Tips and Tricks – 7 Tips for Meeting Real-time Deadlines

Embedded systems must meet their real-time deadlines in order to function efficiently and as expected. No one likes to press a button and wait thirty seconds before the system finally responds. More importantly, safety critical systems need to meet their deadlines or else very bad things could happen, such as injury or death. There are many ways to ensure that an embedded system can meet its deadlines but here are seven tips to help developers make sure that their deadlines are being met as expected.

Tip #1 – Aim for ~30% Idle Time

Everyone wants to get their full money’s worth out of every component selected for a product. Running a microcontroller at anything less than 100% just feels like the product is being over designed. The truth, however, is that in order to meet real-time requirements and deadlines, developers should really be targeted their system to have a CPU idle time around 30%. Why so high? Developers who perform a theoretical RMA (rate monotonic analysis) will find that the theoretical maximum CPU load to meat real-time requirements, run the scheduler and handle interrupts is 69.3% CPU load. Pushing the processor any harder means that the chances greatly increase that during the worst case scenario the real-time system requirements will not be met.

Tip #2 – Use Trace Tools for Accurate Measurements

A few years ago, developers would map out what would theoretically happen in their system, implement it and then cross their fingers that what happened in the microcontroller was what they thought was happening. Since those days, new tools such as SWD, ETM and other trace protocols have come into existence that allow developers to monitor the very instructions that are being executed in their microcontrollers with minimal impact to real-time performance. Developers will often make assumptions about how their system will execute code but using trace tools such as Percepio’s Tracealyzer or Seggers SystemView can allow not only assumptions to be tested but provide developers with min, max and average execution times that allow them to tweak and verify their real-time models. Use these tools to improve and understand assumptions and realize what the system is doing.

Tip #3 – Select RTOS Priorities Carefully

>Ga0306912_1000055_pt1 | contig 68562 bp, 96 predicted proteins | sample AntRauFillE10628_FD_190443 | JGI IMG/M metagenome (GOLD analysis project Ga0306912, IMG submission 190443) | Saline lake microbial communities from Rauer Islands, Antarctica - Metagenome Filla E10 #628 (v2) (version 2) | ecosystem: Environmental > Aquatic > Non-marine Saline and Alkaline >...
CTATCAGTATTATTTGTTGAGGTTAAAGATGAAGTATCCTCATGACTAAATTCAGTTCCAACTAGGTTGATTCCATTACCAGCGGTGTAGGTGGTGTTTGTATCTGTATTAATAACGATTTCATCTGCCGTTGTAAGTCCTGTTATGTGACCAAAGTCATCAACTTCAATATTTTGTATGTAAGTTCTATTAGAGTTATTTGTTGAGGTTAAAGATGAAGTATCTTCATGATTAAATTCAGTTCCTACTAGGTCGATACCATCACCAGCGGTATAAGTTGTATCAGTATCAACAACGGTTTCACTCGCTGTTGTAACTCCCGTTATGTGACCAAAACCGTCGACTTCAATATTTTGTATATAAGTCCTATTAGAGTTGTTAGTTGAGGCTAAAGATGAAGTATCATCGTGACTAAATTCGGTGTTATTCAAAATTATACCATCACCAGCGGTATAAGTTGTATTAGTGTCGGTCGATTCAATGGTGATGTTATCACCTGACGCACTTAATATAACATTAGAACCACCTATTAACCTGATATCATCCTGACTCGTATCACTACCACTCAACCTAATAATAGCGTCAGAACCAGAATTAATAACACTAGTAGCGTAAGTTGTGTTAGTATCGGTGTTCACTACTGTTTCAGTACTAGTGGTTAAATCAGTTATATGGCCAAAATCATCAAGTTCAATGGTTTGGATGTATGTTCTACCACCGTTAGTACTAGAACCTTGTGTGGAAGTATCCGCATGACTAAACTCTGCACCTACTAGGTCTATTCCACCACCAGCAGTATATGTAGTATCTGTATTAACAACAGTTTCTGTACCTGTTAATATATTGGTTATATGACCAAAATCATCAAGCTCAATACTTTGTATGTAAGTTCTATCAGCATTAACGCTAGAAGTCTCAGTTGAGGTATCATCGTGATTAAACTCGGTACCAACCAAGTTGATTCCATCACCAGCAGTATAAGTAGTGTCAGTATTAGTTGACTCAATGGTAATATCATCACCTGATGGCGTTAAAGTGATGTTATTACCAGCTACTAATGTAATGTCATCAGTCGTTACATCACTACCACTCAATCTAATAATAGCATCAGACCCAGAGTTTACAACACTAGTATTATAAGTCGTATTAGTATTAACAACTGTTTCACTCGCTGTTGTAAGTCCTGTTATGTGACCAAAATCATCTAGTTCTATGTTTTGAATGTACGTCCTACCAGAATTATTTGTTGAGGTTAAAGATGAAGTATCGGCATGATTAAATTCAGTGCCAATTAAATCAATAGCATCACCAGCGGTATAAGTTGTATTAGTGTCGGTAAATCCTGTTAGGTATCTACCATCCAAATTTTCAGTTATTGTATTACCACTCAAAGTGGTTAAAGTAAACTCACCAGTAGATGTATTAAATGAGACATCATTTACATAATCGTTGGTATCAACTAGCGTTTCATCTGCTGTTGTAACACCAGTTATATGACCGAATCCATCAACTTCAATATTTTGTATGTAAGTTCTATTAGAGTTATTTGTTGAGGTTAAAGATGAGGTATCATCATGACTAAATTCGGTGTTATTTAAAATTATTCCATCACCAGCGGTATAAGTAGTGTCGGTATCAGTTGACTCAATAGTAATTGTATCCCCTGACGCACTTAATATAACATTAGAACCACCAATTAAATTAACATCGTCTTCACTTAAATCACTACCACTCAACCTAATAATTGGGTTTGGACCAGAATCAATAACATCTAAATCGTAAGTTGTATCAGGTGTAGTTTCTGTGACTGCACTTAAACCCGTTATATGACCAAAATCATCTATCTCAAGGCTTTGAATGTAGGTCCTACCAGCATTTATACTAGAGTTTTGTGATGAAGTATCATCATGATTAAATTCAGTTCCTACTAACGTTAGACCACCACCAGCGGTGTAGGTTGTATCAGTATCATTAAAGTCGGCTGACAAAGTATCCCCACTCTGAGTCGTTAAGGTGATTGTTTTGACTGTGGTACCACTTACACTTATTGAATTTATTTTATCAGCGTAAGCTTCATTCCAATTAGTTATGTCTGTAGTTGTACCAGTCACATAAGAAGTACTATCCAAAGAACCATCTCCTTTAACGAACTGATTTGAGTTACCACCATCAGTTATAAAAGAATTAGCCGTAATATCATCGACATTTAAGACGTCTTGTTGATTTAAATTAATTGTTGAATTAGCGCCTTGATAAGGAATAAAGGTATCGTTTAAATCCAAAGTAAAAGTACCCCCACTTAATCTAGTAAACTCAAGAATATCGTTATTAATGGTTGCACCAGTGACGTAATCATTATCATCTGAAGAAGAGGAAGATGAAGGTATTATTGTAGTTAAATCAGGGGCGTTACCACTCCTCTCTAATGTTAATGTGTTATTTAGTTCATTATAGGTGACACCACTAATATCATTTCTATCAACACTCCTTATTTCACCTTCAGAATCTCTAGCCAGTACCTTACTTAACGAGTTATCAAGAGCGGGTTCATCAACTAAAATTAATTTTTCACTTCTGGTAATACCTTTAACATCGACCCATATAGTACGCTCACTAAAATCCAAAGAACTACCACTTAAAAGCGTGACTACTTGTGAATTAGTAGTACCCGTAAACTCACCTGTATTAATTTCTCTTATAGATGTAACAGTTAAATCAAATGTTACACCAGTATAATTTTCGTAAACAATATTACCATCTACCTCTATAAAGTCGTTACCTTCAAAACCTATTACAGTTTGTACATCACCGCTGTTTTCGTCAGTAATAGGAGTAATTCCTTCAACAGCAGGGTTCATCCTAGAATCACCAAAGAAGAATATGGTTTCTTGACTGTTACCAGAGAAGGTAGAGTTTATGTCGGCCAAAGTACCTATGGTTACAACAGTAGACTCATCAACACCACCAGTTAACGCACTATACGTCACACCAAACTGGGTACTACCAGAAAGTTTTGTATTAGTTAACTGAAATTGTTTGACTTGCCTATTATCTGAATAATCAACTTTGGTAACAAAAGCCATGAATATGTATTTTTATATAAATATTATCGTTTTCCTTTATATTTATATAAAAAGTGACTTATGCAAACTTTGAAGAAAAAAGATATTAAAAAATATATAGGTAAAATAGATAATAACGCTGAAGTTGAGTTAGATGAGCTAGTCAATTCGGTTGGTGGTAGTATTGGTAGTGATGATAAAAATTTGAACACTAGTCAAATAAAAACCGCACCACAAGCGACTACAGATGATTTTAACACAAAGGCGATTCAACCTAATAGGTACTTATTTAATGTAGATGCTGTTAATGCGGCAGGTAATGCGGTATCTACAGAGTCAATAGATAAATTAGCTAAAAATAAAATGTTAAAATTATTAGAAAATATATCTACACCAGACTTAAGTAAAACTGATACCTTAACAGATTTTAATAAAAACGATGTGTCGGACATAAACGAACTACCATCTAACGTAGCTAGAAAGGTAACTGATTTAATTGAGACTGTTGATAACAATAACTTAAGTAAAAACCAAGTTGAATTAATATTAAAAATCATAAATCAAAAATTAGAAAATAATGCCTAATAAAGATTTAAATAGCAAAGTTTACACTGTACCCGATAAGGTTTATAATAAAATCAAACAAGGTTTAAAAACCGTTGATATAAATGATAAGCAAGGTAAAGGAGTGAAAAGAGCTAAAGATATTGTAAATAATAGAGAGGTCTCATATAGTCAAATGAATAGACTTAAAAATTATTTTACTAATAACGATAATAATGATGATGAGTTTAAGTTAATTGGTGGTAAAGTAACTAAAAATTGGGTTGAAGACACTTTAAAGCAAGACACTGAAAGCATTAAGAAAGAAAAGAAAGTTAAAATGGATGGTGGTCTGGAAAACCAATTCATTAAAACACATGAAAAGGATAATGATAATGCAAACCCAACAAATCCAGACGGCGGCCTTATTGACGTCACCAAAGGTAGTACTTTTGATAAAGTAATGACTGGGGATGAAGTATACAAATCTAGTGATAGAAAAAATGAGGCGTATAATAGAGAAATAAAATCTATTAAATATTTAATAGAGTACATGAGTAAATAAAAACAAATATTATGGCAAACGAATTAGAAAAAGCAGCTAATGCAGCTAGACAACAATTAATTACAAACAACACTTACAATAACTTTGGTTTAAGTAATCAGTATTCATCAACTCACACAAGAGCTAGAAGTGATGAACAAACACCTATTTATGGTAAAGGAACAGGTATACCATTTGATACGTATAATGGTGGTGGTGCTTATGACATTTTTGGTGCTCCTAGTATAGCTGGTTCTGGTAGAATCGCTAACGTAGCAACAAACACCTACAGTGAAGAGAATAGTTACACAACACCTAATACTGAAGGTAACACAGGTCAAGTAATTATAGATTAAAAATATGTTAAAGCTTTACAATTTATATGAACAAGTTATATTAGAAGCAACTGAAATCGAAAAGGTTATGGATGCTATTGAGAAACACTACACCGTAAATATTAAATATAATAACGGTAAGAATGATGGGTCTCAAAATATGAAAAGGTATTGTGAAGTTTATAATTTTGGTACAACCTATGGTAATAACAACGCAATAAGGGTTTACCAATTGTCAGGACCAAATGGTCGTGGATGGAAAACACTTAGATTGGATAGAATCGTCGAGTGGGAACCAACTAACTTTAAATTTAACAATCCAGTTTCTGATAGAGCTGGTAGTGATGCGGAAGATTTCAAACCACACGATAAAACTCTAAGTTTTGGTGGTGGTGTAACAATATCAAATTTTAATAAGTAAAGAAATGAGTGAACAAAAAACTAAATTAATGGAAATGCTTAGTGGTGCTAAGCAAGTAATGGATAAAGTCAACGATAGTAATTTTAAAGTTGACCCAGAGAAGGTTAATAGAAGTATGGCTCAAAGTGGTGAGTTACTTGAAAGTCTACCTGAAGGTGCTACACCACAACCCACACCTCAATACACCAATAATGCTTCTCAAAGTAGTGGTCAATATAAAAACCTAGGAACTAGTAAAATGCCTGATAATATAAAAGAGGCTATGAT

I encounter quite a few developers who don’t know how to select an RTOS priority. When forced to select a priority, they simply do a quick mental comparison to the other tasks in the system and then select what they think it should be. Very little engineering is put into the decision, its more guesswork than anything else. An RTOS priority should only be selected after careful analysis has been performed to see how the tasks could interact with each other and it is determined that all tasks will meet their deadlines under all circumstances.

Tip #4 – Perform an RMA Analysis

Rate Monotonic Analysis (RMA) is a technique that developers can use to analyze their periodic tasks and make sure that the priorities are set such that all deadlines will be met. RMA is a great starting point for developers to use to make sure that the integrity of their system is on solid ground.

Tip #5 – Pick the Right Microcontroller for the Job

Selecting a microcontroller that has too much little horsepower for the job at hand results in a nightmare solution of constantly optimizing, cutting and fighting with the source code at every turn. Picking the right microcontroller can be challenging. A good rule of thumb is to start out with a higher end part from the microcontroller family that is of interest, prototype the system and start to get a feel for the code, how it executes and the overall performance of the system. If the microcontroller has too much power, scale back to a lesser capable microcontroller. Don’t forget though that in many cases products tend to just add more and more features over time so selecting a microcontroller that has more than is needed can keep the system functioning properly even as feature creep does its work.

Tip #6 – Create a Software Architecture

Design the system up front, model it and create a software architecture. An architecture will help developers understand the major software components, what their input and outputs are and how they interact with each other. Understanding these major pieces can identify areas that are not well understood, which can then lead engineers to areas to research and comprehend better before writing the production code. A well-architectured code base will result in code that is understandable and meets its deadlines.

Tip #7 – Test Continuously

Software changes. Features are added, enhanced and sometimes even removed. Changes to the code base will inevitably affect the real-time system performance and might result in changes to priorities being necessary to keep the system running as expected. The only way to ensure that the system continues to behave is to continuously test, measure and evaluate how the system is behaving. Build testing and measuring into the embedded software development process.

Conclusions

Managing time and meeting deadlines are the most important factor to consider when developing a real-time embedded system. Following these tips can start to help developers towards a path of understanding how their systems work and making sure that they will meet all the system deadlines that are thrown at them.

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